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Barter and Economic Disintegration

Caroline Humphrey
Man
New Series, Vol. 20, No. 1 (Mar., 1985), pp. 48-72
DOI: 10.2307/2802221
Stable URL: http://www.jstor.org/stable/2802221
Page Count: 25
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Barter and Economic Disintegration
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Abstract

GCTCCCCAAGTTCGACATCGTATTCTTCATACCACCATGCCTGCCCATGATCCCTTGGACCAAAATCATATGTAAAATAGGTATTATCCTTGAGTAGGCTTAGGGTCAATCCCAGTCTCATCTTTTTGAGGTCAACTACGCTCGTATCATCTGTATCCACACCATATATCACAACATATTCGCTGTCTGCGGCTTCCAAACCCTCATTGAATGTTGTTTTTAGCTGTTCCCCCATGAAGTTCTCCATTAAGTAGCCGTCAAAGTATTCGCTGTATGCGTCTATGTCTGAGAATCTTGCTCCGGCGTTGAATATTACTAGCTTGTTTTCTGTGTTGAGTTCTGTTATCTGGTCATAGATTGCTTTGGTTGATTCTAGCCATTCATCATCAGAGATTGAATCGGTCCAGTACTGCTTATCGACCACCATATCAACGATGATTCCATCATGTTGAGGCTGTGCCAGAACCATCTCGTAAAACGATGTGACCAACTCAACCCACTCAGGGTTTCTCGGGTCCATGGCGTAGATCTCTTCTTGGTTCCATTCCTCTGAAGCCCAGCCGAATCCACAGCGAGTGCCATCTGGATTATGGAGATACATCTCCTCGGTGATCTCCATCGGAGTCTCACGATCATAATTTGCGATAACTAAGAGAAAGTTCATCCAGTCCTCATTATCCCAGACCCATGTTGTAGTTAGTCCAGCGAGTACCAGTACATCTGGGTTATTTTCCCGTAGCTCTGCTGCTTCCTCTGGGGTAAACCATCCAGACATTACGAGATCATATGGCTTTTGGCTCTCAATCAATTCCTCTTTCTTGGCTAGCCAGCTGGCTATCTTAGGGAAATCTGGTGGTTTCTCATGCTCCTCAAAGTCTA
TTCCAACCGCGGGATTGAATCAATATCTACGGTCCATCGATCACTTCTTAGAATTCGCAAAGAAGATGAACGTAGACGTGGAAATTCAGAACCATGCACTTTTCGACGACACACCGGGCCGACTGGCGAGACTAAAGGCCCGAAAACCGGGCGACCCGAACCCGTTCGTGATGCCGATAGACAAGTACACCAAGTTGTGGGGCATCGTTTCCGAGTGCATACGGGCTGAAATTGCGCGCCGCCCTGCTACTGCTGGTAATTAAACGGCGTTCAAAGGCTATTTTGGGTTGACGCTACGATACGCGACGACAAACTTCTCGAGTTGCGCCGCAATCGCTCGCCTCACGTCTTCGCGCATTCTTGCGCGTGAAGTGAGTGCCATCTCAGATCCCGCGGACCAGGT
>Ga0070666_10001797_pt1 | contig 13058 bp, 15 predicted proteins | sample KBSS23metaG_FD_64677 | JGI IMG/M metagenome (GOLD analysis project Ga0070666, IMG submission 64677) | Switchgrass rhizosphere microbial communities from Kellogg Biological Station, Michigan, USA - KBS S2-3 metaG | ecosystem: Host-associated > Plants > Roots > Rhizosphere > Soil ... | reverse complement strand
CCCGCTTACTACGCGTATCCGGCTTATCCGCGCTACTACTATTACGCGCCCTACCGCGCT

The mainstream economists' view that barter should be seen as a `natural' phenomenon of human nature and as the origin of money is rejected. Barter occurs in specific socio-economic conditions which may obtain also in economies which know money. When there is a very low supply of currency, money may cease to function as an index of value for all goods and itself become an item bartered. This is likely to occur when small discrete social groups wish to maintain autonomy. Unlike money payment, which requires a further transaction before value is realised, barter satisfies demand immediately and is of its nature discontinuous. As with car trade-ins in our economy barter occurs when people cannot afford to keep money, and it becomes a system when society is atomised to the extent that people do not exploit the variations in exchange ratios between different communities. Using the case of the Lhomi of north-east Nepal, it is shown that althoug the exchange of common produce, as opposed to rare valuables, is most likely to approximate to a notional 'equilibrium price', the practice of barter with no established measures of weight and volume means that there can be no underlying index of value/numeraire. Each transaction exists virtually on its own. Thus, although barter is an egalitarian mode, it contains no protection against changing exchange ratios which may harm one partner. Barter tends to take place between people who know one another, because it is only by the establishment of customary times and places for exchange that the costs of searching for partners, waiting etc. are avoided. Delayed barter, which often occurs with valuables, requires non-economic means of ensuring repayment, but the ritualised trade-partnerships which the Lhomi employ are self-limiting: restricted relations cut traders off from the wide, unpredictable world of the capitalist end sale. Business often fails and the traders suffer.

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